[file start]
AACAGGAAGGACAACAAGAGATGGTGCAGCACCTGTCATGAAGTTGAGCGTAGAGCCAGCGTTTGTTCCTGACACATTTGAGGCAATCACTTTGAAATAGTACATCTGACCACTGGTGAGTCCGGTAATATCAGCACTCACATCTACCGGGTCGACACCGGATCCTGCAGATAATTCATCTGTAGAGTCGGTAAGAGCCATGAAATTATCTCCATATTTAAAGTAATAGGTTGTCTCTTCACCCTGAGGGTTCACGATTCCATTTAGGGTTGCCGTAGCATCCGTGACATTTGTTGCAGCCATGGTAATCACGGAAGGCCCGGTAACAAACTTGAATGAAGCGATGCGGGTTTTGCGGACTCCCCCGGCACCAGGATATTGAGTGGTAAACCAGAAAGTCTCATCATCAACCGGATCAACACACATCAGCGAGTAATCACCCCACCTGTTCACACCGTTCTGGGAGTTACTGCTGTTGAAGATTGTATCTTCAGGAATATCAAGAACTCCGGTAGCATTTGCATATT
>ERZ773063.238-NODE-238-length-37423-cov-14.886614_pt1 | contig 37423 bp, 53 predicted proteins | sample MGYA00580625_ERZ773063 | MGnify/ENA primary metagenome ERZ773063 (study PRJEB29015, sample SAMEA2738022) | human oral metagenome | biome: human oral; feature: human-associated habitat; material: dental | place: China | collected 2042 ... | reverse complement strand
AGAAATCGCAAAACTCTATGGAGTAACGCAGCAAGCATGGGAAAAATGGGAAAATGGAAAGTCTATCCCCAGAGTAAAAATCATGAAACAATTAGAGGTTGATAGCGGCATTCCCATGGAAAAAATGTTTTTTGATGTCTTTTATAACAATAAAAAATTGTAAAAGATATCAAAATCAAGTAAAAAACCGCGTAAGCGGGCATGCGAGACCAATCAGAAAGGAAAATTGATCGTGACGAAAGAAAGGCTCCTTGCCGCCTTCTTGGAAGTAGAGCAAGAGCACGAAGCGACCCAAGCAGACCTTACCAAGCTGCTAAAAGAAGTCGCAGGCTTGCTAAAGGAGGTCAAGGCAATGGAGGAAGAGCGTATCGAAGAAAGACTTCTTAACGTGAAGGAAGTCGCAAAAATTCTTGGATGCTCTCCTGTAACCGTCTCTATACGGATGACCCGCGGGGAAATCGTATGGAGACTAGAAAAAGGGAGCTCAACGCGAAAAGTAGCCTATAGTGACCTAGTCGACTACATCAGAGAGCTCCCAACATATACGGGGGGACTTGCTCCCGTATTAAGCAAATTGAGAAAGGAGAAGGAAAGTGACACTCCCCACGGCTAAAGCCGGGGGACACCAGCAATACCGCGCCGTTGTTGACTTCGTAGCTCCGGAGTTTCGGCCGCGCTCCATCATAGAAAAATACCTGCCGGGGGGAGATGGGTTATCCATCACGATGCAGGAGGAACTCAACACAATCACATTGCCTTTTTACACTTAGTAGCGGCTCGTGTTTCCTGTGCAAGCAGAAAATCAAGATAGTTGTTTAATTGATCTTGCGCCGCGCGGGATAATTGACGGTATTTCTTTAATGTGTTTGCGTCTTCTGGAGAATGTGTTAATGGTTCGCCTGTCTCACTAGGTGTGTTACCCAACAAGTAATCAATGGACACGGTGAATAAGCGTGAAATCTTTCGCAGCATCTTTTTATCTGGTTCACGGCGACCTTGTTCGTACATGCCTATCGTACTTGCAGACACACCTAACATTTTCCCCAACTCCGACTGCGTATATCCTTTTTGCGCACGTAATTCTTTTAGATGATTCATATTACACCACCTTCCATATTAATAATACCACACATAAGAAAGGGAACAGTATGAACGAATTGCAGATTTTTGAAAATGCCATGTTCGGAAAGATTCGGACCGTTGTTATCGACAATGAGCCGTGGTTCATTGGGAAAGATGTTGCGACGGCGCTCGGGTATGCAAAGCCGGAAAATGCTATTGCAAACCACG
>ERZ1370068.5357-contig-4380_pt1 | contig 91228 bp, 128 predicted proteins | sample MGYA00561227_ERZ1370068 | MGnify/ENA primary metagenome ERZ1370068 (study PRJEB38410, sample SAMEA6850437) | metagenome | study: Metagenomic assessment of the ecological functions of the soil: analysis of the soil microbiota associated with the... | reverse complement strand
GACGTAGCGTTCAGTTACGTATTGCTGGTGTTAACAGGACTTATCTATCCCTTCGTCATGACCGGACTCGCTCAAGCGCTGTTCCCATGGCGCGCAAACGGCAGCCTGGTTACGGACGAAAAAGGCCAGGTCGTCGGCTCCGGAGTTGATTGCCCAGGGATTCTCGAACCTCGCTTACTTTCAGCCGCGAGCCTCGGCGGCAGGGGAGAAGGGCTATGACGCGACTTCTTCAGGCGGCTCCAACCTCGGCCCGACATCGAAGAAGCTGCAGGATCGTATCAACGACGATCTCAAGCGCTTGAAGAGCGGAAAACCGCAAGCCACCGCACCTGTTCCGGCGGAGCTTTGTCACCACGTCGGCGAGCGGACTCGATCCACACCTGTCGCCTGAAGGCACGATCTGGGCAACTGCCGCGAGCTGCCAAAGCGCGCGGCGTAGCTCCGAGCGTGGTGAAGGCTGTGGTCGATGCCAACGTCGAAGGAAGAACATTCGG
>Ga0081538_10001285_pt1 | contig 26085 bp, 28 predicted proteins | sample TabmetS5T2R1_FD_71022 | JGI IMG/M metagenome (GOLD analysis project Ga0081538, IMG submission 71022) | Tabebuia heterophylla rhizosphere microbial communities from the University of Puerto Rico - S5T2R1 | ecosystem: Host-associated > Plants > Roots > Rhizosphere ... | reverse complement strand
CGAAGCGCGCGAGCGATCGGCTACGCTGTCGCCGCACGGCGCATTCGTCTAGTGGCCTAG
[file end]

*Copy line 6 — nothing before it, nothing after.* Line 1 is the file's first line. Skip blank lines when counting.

>Ga0081538_10001285_pt1 | contig 26085 bp, 28 predicted proteins | sample TabmetS5T2R1_FD_71022 | JGI IMG/M metagenome (GOLD analysis project Ga0081538, IMG submission 71022) | Tabebuia heterophylla rhizosphere microbial communities from the University of Puerto Rico - S5T2R1 | ecosystem: Host-associated > Plants > Roots > Rhizosphere ... | reverse complement strand